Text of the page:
for them. This went on for 10 long and anxious years. Then one day our daughter called us and said, “Mom, Dad, I received a letter from the church here asking former members to come back for just a visit to check them out and see how they have changed. Well, a number of things have happened in my life that have impressed me to accept this invitation. I will see for myself whether they have changed and how they will treat me. But don’t get your hopes up too high, because I have no idea what the outcome of all this will be.”
We redoubled our intercessory prayers on her behalf. And sure enough, God was directing. On that Sabbath she was warmly welcomed by the church members as well as the pastor, who took her under her wing. It was not long until our daughter invited us to her rebaptism. We know from personal experience that it takes both loving acceptance and many, many prayers to bring back God’s precious lambs.
May God bless us all as we prayerfully keep in touch with the youth and young adults in our homes and churches. Each one is of priceless value and needs to know that they are important to God and to us.
“For I will contend with those who contend with you, and I will save your children” (Isa. 49:25, NRSV).‡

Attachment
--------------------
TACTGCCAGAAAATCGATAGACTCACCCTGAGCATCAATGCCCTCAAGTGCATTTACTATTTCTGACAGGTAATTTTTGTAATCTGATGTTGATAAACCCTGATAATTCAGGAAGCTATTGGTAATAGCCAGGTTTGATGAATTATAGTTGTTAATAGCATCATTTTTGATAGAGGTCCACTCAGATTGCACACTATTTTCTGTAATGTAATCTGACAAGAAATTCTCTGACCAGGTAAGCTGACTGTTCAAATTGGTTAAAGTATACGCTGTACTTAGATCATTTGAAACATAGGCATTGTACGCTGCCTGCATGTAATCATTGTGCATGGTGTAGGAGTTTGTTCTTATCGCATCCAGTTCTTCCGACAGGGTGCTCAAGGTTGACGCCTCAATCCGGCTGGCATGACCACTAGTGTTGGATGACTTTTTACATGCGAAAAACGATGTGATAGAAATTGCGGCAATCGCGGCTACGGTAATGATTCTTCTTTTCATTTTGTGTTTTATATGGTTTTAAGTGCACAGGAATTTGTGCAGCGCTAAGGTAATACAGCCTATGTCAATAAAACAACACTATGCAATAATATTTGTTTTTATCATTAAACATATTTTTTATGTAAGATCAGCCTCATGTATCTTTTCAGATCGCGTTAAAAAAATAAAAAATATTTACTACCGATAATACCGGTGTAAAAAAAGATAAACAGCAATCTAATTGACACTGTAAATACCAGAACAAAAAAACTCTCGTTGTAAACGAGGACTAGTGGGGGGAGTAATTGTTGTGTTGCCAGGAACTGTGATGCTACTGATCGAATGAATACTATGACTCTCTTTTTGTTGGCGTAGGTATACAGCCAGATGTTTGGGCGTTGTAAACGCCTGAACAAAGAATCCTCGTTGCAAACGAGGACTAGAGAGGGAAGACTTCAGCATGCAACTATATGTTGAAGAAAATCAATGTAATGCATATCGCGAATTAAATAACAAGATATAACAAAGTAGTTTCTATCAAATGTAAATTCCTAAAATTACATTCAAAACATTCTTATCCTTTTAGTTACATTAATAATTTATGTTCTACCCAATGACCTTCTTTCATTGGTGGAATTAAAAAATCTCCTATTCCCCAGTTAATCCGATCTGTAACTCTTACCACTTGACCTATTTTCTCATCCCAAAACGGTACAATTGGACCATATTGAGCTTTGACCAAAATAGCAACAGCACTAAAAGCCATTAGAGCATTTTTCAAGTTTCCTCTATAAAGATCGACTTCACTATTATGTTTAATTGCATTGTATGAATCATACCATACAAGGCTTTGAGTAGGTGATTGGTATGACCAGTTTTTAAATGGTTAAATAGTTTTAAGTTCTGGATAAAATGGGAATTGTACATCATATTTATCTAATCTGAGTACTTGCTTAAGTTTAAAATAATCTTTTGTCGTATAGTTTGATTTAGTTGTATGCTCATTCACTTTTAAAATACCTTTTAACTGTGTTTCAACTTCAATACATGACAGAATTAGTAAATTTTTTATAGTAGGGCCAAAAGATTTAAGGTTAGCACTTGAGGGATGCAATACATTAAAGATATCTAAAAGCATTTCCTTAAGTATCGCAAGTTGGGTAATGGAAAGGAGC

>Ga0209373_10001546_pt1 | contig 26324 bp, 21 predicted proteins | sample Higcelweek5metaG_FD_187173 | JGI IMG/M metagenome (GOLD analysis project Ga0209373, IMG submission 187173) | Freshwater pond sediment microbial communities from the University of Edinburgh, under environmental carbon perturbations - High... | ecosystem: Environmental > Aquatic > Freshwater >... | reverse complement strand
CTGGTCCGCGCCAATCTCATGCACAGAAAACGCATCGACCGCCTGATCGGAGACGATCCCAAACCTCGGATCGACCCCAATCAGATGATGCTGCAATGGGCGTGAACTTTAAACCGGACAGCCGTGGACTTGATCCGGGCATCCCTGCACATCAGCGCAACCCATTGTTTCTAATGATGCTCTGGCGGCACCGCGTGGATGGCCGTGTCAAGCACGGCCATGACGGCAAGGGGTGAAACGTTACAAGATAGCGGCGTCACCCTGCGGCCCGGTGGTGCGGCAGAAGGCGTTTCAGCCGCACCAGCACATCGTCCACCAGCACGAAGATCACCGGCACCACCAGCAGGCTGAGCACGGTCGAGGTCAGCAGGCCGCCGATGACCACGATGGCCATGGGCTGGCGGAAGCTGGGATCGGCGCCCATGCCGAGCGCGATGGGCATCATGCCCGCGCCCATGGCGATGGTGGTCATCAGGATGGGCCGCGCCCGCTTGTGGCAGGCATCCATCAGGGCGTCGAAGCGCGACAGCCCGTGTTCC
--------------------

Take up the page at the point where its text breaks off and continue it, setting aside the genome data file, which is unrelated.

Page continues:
*Information for this article was also gleaned by talking with youth specialists working at Andrews University: Roger Dudley, director of the Institute of Church Ministry at the AU Theological Seminary; campus chaplain Timothy Nixon; and Ronald Whitehead, director of the Center for Youth Evangelism.
†For a free PowerPoint program to install on your Web site, e-mail: [email protected]
‡Bible texts credited to NRSV are from the New Revised Standard Version of the Bible, copyright ” 1989 by the Division of Christian Education of the National Council of the Churches of Christ in the U.S.A. Used by permission.
Margaret G. Dudley, Ph.D., is a counselor and retired Andrews University faculty member who prays that this article will bring encouragement to all who are concerned about the spiritual experience of their children and others dear to them. She and her husband, Roger, have coauthored two books on marriage.